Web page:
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In the Media

CNBC

Boston Metal, an MIT startup, has developed a way to generate steel without releasing carbon dioxide emissions, reports Catherine Clifford for CNBC. The company “plans to begin construction of a demonstration steel plant in 2024 and a commercial sized plant in 2026,” says Boston Metal CEO Tadeu Carneiro.

Associated Press

MIT startup Boston Metal is developing technology to decarbonize steel production, reports Ed Davey for the Associated Press. “Boston Metal said it can eliminate all carbon dioxide from its steel production and hopes to ramp up production to millions of tons by 2026,” writes Davey.

The Guardian

Postdoctoral fellow Timur Abbiasov speaks with Guardian reporter Henry Grabar about his research examining the relationship in neighborhoods between local errands and the geography of amenities. Abbiasov and his colleagues found that “the more commerce, parks and services in a neighborhood, the more people travelled locally, whether in the country’s most walkable cities or its least.”

National Geographic

National Geographic reporter Maya Wei-Haas explores how the ancient art of origami is being applied to fields such a robotics, medicine and space exploration. Wei-Haas notes that Prof. Daniela Rus and her team developed a robot that can fold to fit inside a pill capsule, while Prof. Erik Demaine has designed complex, curving fold patterns. “You get these really impressive 3D forms with very simple creasing,” says Demaine.

Fortune

Research fellow Michael Schrage speaks with Fortune reporter Sheryl Estrada about how generative A.I. will impact finance. “I think, increasingly, we’re going to be seeing generative A.I. used for financial forecasts and scenario generation,” says Schrage.

Boston Magazine

MIT researchers are developing targeted drug delivery through the use of nanoparticles to aid in cancer treatment, reports Simone Migliori for Boston Magazine. “Designed to circulate through the bloodstream, these small but mighty travelers [nanoparticles] can deliver a chemotherapy drug directly to a target cancer cell without disturbing any healthy cells along the way,” writes Migliori. “In doing so, patients may be able to avoid some of the worst side effects of chemotherapy drugs while still effectively treating their cancer.”

Mashable

Prof. Daniela Rus, director of CSAIL, discusses the future of artificial intelligence, emphasizing the importance of balancing the development of new technologies with the need to ensure they are deployed in a way that benefits humanity. “We have to advance the science and engineering of autonomy and the science and engineering of intelligence to create the kinds of machines that will be friendly to people, that will be assistive and supportive for people and that will augment people with the tasks that they need help with,” Rus explains.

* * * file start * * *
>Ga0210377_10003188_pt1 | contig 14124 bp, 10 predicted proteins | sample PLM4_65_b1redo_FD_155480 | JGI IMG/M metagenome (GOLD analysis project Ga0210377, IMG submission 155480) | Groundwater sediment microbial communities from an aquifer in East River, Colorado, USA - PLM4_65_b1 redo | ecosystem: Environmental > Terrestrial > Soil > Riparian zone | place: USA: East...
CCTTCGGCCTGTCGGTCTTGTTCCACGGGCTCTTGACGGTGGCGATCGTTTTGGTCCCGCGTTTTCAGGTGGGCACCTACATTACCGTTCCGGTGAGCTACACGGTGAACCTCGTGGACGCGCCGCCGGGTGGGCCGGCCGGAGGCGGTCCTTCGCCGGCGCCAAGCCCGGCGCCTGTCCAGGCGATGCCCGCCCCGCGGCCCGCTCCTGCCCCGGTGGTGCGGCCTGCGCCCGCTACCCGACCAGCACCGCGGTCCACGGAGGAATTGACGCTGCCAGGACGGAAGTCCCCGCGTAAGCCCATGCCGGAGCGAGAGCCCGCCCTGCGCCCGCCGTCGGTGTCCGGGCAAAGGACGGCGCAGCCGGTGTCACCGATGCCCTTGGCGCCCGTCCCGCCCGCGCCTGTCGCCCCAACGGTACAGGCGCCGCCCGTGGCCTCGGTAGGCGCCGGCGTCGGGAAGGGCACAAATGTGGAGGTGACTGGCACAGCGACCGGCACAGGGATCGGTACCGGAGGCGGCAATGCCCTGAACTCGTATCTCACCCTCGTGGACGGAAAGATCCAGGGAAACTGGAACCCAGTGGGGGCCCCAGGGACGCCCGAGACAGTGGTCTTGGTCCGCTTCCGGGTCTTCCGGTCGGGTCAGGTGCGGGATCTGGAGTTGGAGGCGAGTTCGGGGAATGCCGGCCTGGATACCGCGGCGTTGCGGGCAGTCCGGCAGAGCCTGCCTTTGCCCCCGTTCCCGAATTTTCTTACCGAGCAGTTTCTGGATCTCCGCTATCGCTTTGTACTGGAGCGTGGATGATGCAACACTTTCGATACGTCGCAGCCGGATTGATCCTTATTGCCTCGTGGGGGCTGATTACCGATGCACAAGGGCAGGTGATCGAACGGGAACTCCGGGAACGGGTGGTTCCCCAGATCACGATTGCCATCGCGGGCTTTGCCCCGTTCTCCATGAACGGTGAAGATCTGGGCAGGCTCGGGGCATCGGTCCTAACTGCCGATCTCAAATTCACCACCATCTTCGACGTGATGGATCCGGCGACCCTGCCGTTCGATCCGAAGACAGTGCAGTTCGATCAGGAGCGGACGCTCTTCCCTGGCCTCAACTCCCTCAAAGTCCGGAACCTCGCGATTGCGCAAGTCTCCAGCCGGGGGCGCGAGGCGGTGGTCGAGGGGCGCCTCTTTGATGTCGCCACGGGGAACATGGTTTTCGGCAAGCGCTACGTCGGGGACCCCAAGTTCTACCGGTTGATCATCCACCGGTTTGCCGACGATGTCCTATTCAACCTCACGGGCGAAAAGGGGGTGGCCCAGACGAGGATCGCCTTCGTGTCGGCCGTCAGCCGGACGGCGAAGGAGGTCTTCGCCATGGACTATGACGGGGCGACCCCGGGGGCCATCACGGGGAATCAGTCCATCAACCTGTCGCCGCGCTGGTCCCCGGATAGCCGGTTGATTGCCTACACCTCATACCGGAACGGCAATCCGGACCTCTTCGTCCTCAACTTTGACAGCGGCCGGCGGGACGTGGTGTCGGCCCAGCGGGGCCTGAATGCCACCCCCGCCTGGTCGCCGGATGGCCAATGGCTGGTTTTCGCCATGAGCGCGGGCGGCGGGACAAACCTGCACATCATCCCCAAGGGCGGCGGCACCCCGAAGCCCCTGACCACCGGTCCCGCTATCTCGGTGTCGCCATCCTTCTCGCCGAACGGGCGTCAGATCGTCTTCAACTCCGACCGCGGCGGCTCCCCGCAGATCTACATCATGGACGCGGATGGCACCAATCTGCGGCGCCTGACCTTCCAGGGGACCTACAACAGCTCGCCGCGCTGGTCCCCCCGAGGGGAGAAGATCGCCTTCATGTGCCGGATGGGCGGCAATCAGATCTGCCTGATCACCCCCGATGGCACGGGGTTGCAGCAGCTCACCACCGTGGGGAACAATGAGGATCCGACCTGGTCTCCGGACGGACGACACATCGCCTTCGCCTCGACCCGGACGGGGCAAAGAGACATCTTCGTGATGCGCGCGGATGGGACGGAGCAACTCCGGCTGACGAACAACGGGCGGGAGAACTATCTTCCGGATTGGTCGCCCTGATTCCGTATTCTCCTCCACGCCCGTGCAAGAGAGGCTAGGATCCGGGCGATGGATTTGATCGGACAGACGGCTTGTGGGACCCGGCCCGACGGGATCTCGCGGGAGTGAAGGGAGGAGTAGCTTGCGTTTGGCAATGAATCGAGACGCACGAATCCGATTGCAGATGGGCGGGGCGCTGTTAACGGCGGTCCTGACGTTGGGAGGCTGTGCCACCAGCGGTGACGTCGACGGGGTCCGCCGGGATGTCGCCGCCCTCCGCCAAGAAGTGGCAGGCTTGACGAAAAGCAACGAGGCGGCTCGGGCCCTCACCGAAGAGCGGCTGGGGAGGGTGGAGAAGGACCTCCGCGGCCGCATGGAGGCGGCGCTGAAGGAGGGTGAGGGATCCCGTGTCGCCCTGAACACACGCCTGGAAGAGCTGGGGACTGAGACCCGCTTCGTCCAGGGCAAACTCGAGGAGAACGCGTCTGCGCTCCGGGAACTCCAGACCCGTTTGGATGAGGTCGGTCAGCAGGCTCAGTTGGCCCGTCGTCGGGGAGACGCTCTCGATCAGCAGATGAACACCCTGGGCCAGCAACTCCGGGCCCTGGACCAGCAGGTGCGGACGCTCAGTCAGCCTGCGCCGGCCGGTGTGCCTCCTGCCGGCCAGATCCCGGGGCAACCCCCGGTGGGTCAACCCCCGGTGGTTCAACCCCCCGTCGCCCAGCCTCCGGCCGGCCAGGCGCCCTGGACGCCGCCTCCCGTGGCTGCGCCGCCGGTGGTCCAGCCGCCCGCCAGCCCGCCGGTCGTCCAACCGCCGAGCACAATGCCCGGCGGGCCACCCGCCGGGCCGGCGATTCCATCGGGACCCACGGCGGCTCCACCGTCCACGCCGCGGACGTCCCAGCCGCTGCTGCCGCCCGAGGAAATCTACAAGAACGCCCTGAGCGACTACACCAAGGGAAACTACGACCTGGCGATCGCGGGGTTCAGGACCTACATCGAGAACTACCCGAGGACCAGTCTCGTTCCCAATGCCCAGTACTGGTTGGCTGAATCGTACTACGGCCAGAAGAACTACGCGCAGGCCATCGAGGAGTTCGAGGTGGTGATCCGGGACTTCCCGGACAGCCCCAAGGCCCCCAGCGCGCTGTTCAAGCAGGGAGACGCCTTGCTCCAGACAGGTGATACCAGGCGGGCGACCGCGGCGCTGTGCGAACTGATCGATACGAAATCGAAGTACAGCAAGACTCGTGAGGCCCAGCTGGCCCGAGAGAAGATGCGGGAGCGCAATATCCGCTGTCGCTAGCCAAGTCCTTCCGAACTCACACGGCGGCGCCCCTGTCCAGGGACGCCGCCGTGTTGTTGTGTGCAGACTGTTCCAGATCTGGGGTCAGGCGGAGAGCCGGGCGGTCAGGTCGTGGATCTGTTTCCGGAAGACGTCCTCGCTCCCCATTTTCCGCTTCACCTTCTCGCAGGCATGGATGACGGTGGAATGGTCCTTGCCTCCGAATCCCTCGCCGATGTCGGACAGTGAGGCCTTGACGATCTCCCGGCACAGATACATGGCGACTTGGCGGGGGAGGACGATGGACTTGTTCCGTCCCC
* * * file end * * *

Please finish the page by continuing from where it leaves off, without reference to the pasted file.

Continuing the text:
CBS Boston

Graduate student Karenna Groff ’22 speaks with CBS Boston reporter Mike UVA about her academic and athletic accomplishments. “Groff become just the sixth Division III student-athlete ever to be recognized as the NCAA Woman of the Year,” says Uva. “An honor that celebrates excellence both on and off the field for all divisions.”

The Hill

A new study by MIT researchers finds that “the energy required to run computers in a future global fleet of autonomous vehicles could produce as much greenhouse gas emissions as all the data centers in the world,” reports Sharon Udasin for The Hill. The researchers found that “1 billion such cars, each driving for an hour daily, would use enough energy to generate the same amount of emissions that data centers do today.”

Boston.com

Boston.com reporter Melissa Ellin spotlights the MIT AgeLab’s Age Gain Now Empathy System (AGNES), “a suit that allows wearers to feel what it is like to be 80 years old with some chronic health conditions,” writes Ellin. The suit was recently featured in “Limitless with Chris Hemsworth,” a docuseries highlighting scientific research and insight into the human body.

NBC

NBC 1st Look host Chelsea Cabarcas visits MIT to learn more about how faculty, researchers and students are “pioneering the world of tomorrow.” Cabarcas meets the MIT Solar Electric Vehicle team and gets a peek at Nimbus, the single-occupant vehicle that team members raced in the American Solar Challenge from Kansas City to New Mexico. Cabarcas also sees the back-flipping MIT mini cheetah that could one day be used in disaster-relief operations.

Bloomberg

Principal research scientist Eric Heginbotham and his colleagues speak with Bloomberg Opinion columnist Tobin Harshaw about their study simulating a Chinese invasion of Taiwan. “The project developed a war game with hundreds of tokens that include forces from the US, China, Taiwan and Japan,” Heginbotham and his colleagues explain. “Air and naval operations were played on a 5-by-6 foot map that covers the Western Pacific. Ground operations were played on a separate map that covers Taiwan.”

Wired

Prof. Zachary Cordero and his team are working to develop an in-space manufacturing technique to design a satellite reflector that can monitor storms and precipitation through moisture changes in the atmosphere, reports Ramin Skibba for Wired. “It involves bending a single strand of wire at specific nodes and angles, then adding joints to make a stiff structure,” writes Skibba.

Mashable

Xin Liu SM ’17, art curator for the Media Lab’s Space Exploration Initiative, and Pat Pataranutaporn, a graduate student, speak with Mashable video producer Teodosia Dobriyanova about why sending plastic-eating bacteria to space could aid sustainability efforts. “We envision that in the future when astronauts, as they travel deeper into space, they’ll need to do what we call in-situ resource utilization,” says Pataranutaporn. “So using the materials that already exists there, in this case plastic waste, to upcycle it into new materials.”